Moog (NYSE:MOG.A) has had a great run on the share market with its stock up by a significant 8.7% over the last month. As most would know, fundamentals are what usually guide market price movements over the long-term, so we decided to look at the company's key financial indicators today to determine if they have any role to play in the recent price movement. Specifically, we decided to study Moog's ROE in this article.
ROE or return on equity is a useful tool to assess how effectively a company can generate returns on the investment it received from its shareholders. Put another way, it reveals the company's success at turning shareholder investments into profits.
How To Calculate Return On Equity?
ROE can be calculated by using the formula:
Return on Equity = Net Profit (from continuing operations) ÷ Shareholders' Equity
So, based on the above formula, the ROE for Moog is:
12% = US$166m ÷ US$1.4b (Based on the trailing twelve months to January 2022).
The 'return' is the profit over the last twelve months. So, this means that for every $1 of its shareholder's investments, the company generates a profit of $0.12.
Why Is ROE Important For Earnings Growth?
We have already established that ROE serves as an efficient profit-generating gauge for a company's future earnings. We now need to evaluate how much profit the company reinvests or "retains" for future growth which then gives us an idea about the growth potential of the company. Assuming all else is equal, companies that have both a higher return on equity and higher profit retention are usually the ones that have a higher growth rate when compared to companies that don't have the same features.
Moog's Earnings Growth And 12% ROE
To begin with, Moog seems to have a respectable ROE. Even when compared to the industry average of 13% the company's ROE looks quite decent. As you might expect, the 7.8% net income decline reported by Moog is a bit of a surprise. Based on this, we feel that there might be other reasons which haven't been discussed so far in this article that could be hampering the company's growth. For example, it could be that the company has a high payout ratio or the business has allocated capital poorly, for instance.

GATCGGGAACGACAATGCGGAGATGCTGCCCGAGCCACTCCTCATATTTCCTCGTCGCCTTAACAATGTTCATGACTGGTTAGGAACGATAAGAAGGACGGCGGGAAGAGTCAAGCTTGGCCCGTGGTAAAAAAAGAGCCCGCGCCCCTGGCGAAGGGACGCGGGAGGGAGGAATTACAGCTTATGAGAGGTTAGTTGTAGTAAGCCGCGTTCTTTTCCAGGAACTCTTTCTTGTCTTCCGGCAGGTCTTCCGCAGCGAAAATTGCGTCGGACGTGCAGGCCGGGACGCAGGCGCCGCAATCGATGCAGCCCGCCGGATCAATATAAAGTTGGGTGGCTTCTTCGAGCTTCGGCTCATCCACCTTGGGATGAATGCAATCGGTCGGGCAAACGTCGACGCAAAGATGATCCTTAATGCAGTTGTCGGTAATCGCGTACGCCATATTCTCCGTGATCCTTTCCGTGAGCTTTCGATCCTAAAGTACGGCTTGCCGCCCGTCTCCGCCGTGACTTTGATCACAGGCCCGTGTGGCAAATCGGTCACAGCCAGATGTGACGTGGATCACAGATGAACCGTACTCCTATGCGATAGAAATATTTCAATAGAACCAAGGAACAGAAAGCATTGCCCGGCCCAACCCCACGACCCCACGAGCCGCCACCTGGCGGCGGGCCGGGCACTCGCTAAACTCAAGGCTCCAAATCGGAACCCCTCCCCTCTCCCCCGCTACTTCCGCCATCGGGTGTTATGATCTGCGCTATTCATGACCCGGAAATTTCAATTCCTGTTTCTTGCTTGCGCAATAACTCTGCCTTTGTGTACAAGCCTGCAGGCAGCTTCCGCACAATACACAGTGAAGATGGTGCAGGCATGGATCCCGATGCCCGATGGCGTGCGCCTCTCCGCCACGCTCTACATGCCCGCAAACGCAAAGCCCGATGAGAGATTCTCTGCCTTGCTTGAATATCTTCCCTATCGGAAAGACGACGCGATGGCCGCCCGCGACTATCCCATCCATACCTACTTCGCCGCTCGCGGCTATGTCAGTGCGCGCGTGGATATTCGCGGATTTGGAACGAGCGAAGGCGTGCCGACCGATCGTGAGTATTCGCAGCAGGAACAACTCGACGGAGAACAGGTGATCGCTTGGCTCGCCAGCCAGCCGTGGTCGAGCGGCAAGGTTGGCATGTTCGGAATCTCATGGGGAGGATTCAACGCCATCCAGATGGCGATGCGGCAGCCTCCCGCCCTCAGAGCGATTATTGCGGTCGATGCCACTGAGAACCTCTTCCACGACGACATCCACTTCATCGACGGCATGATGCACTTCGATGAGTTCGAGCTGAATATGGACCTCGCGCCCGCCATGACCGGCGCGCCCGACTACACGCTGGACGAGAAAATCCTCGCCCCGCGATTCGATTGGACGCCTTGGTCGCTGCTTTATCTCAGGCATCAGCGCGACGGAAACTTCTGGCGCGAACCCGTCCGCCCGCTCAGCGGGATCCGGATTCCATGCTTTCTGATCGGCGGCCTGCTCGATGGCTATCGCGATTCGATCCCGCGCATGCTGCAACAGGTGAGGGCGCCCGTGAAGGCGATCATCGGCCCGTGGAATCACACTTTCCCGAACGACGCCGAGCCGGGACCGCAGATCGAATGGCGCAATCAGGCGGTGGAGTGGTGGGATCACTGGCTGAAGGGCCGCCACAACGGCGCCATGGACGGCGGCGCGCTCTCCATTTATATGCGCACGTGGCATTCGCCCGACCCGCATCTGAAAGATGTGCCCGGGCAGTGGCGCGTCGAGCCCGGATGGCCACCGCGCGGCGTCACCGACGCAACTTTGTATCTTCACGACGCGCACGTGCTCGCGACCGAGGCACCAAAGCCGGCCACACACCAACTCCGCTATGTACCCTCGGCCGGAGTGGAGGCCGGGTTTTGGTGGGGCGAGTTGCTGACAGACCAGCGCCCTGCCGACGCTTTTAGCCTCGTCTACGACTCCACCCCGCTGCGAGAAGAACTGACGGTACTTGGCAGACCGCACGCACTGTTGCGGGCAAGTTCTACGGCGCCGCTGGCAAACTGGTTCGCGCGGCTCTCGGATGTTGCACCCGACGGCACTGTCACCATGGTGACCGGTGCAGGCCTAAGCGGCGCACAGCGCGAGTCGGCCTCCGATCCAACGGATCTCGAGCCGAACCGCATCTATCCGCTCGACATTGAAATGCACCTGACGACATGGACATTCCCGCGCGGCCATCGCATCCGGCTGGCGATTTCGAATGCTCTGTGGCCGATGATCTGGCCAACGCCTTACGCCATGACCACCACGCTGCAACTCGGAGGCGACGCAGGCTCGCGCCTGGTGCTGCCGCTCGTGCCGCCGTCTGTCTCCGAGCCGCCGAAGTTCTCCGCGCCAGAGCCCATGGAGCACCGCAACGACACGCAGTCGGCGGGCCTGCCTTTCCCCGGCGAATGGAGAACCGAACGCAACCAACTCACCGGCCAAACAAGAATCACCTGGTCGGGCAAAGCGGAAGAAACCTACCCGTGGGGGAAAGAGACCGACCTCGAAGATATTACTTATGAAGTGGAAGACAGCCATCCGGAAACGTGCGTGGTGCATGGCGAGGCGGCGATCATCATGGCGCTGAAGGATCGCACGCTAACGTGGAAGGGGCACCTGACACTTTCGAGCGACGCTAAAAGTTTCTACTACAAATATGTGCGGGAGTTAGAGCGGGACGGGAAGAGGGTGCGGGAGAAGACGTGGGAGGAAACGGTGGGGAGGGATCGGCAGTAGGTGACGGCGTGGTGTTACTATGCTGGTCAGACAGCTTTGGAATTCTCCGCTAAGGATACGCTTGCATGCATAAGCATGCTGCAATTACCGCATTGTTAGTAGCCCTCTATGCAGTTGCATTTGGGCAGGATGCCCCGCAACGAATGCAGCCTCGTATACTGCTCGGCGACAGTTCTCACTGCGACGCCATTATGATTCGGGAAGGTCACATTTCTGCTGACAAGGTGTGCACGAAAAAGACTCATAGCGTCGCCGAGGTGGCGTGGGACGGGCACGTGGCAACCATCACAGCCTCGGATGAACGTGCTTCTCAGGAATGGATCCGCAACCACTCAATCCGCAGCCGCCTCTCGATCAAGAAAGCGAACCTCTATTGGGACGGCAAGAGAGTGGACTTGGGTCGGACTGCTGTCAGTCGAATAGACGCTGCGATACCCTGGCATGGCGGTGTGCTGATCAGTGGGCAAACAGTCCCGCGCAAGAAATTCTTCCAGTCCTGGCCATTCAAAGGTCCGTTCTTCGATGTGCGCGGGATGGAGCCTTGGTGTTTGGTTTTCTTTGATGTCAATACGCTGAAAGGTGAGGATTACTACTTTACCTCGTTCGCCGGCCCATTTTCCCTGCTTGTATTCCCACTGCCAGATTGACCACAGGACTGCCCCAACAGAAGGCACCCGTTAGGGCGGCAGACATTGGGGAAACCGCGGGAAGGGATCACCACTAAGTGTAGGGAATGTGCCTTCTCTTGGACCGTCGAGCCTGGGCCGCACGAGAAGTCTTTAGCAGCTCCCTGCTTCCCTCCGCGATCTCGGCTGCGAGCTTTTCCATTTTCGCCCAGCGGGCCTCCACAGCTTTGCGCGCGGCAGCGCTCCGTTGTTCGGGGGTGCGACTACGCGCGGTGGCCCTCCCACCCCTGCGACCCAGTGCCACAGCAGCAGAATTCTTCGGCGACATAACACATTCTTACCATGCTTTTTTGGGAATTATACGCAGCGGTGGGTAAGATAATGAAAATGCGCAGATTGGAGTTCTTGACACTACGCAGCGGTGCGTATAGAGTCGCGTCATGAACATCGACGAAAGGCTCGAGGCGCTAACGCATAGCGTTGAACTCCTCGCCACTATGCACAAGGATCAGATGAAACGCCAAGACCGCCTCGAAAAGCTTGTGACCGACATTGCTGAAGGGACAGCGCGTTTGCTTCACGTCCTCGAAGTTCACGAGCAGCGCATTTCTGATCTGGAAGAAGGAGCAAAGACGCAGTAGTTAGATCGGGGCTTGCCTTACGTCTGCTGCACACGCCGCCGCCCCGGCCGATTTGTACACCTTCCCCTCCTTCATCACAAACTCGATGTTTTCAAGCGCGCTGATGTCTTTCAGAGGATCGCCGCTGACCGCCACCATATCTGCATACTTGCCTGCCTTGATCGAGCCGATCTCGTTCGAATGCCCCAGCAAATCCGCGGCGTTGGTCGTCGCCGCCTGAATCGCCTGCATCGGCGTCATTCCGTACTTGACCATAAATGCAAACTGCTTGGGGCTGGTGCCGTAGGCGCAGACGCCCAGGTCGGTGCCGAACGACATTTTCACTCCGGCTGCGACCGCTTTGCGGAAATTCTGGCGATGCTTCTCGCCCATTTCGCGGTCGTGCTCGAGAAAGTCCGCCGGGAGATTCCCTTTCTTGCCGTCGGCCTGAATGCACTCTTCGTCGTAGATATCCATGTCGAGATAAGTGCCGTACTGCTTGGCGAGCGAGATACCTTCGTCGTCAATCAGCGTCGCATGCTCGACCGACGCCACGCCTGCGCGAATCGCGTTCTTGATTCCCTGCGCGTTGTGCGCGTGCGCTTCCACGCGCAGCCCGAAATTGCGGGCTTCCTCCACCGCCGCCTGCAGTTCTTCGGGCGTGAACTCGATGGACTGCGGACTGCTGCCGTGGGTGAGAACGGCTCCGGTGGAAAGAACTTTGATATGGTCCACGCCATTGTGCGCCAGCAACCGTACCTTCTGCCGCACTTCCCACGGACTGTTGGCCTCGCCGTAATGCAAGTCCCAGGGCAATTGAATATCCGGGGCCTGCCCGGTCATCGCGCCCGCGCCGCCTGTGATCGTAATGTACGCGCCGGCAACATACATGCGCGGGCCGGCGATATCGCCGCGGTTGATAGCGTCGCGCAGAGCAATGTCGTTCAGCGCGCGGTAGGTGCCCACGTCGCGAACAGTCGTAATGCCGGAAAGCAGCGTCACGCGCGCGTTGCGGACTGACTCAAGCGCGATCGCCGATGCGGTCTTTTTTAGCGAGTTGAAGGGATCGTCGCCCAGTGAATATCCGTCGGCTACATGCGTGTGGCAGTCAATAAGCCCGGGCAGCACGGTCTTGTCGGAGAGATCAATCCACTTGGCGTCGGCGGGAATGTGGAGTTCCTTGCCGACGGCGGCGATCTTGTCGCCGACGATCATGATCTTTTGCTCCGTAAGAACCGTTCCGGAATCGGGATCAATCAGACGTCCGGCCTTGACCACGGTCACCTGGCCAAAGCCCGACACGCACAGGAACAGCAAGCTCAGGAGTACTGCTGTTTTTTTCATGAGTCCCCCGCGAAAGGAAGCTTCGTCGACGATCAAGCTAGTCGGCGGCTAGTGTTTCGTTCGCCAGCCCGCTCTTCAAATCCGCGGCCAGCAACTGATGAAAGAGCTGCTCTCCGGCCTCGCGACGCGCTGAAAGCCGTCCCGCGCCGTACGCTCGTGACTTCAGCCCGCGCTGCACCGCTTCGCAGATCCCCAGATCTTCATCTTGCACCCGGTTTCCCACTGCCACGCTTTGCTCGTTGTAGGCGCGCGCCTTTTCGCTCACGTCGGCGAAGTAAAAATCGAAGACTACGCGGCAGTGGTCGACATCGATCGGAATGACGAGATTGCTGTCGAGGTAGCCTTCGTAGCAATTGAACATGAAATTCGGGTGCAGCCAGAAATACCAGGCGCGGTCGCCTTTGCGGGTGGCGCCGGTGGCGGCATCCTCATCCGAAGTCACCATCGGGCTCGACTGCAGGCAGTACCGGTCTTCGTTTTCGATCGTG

That being said, we compared Moog's performance with the industry and were concerned when we found that while the company has shrunk its earnings, the industry has grown its earnings at a rate of 11% in the same period.
The basis for attaching value to a company is, to a great extent, tied to its earnings growth. What investors need to determine next is if the expected earnings growth, or the lack of it, is already built into the share price. This then helps them determine if the stock is placed for a bright or bleak future. What is MOG.A worth today? The intrinsic value infographic in our free research report helps visualize whether MOG.A is currently mispriced by the market.
Is Moog Making Efficient Use Of Its Profits?
Moog's low three-year median payout ratio of 20% (implying that it retains the remaining 80% of its profits) comes as a surprise when you pair it with the shrinking earnings. This typically shouldn't be the case when a company is retaining most of its earnings. It looks like there might be some other reasons to explain the lack in that respect. For example, the business could be in decline.
In addition, Moog has been paying dividends over a period of four years suggesting that keeping up dividend payments is preferred by the management even though earnings have been in decline. Existing analyst estimates suggest that the company's future payout ratio is expected to drop to 1.6% over the next three years. The fact that the company's ROE is expected to rise to 24% over the same period is explained by the drop in the payout ratio.
Overall, we feel that Moog certainly does have some positive factors to consider. Although, we are disappointed to see a lack of growth in earnings even in spite of a high ROE and and a high reinvestment rate. We believe that there might be some outside factors that could be having a negative impact on the business. With that said, we studied the latest analyst forecasts and found that while the company has shrunk its earnings in the past, analysts expect its earnings to grow in the future. To know more about the latest analysts predictions for the company, check out this visualization of analyst forecasts for the company.
This article by Simply Wall St is general in nature. We provide commentary based on historical data and analyst forecasts only using an unbiased methodology and our articles are not intended to be financial advice. It does not constitute a recommendation to buy or sell any stock, and does not take account of your objectives, or your financial situation. We aim to bring you long-term focused analysis driven by fundamental data. Note that our analysis may not factor in the latest price-sensitive company announcements or qualitative material. Simply Wall St has no position in any stocks mentioned.